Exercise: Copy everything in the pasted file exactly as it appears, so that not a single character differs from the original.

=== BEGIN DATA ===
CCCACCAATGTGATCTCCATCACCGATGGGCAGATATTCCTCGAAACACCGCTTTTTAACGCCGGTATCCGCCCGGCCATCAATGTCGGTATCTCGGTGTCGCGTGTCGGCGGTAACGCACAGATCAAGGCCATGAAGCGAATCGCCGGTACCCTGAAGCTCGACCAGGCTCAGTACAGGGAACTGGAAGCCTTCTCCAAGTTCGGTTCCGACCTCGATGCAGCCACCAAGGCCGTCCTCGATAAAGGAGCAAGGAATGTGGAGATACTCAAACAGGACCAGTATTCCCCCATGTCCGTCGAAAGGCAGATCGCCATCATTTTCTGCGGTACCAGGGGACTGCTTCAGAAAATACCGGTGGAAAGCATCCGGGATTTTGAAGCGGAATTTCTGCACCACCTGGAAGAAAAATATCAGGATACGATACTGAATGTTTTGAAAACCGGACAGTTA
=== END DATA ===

CCCACCAATGTGATCTCCATCACCGATGGGCAGATATTCCTCGAAACACCGCTTTTTAACGCCGGTATCCGCCCGGCCATCAATGTCGGTATCTCGGTGTCGCGTGTCGGCGGTAACGCACAGATCAAGGCCATGAAGCGAATCGCCGGTACCCTGAAGCTCGACCAGGCTCAGTACAGGGAACTGGAAGCCTTCTCCAAGTTCGGTTCCGACCTCGATGCAGCCACCAAGGCCGTCCTCGATAAAGGAGCAAGGAATGTGGAGATACTCAAACAGGACCAGTATTCCCCCATGTCCGTCGAAAGGCAGATCGCCATCATTTTCTGCGGTACCAGGGGACTGCTTCAGAAAATACCGGTGGAAAGCATCCGGGATTTTGAAGCGGAATTTCTGCACCACCTGGAAGAAAAATATCAGGATACGATACTGAATGTTTTGAAAACCGGACAGTTA